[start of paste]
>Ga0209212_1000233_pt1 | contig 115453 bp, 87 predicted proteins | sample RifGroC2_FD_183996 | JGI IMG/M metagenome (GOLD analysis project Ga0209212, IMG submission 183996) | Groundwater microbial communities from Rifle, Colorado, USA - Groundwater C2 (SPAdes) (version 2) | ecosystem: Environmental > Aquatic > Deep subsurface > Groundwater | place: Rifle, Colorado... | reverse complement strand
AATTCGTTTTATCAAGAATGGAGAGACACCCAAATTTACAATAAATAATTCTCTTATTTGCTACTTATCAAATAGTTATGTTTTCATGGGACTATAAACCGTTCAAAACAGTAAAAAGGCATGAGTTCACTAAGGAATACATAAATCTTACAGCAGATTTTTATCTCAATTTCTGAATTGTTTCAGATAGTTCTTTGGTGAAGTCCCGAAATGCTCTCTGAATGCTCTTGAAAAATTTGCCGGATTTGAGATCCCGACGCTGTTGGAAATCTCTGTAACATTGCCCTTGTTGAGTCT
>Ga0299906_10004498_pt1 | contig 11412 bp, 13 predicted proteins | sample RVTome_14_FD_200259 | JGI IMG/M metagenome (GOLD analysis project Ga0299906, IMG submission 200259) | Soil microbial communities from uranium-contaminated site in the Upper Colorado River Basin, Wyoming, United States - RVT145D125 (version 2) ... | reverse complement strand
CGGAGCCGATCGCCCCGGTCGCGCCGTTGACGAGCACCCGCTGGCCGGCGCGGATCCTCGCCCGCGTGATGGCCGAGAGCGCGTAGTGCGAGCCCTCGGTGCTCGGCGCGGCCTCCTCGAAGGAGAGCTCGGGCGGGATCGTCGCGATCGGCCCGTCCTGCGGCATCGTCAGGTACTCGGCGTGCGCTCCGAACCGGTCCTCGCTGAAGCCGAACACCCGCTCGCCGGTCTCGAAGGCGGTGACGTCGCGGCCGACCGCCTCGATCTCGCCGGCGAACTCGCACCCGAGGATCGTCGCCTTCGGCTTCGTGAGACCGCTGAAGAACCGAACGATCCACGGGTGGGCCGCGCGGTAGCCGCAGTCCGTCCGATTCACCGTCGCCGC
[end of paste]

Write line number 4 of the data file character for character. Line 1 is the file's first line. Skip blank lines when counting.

CGGAGCCGATCGCCCCGGTCGCGCCGTTGACGAGCACCCGCTGGCCGGCGCGGATCCTCGCCCGCGTGATGGCCGAGAGCGCGTAGTGCGAGCCCTCGGTGCTCGGCGCGGCCTCCTCGAAGGAGAGCTCGGGCGGGATCGTCGCGATCGGCCCGTCCTGCGGCATCGTCAGGTACTCGGCGTGCGCTCCGAACCGGTCCTCGCTGAAGCCGAACACCCGCTCGCCGGTCTCGAAGGCGGTGACGTCGCGGCCGACCGCCTCGATCTCGCCGGCGAACTCGCACCCGAGGATCGTCGCCTTCGGCTTCGTGAGACCGCTGAAGAACCGAACGATCCACGGGTGGGCCGCGCGGTAGCCGCAGTCCGTCCGATTCACCGTCGCCGC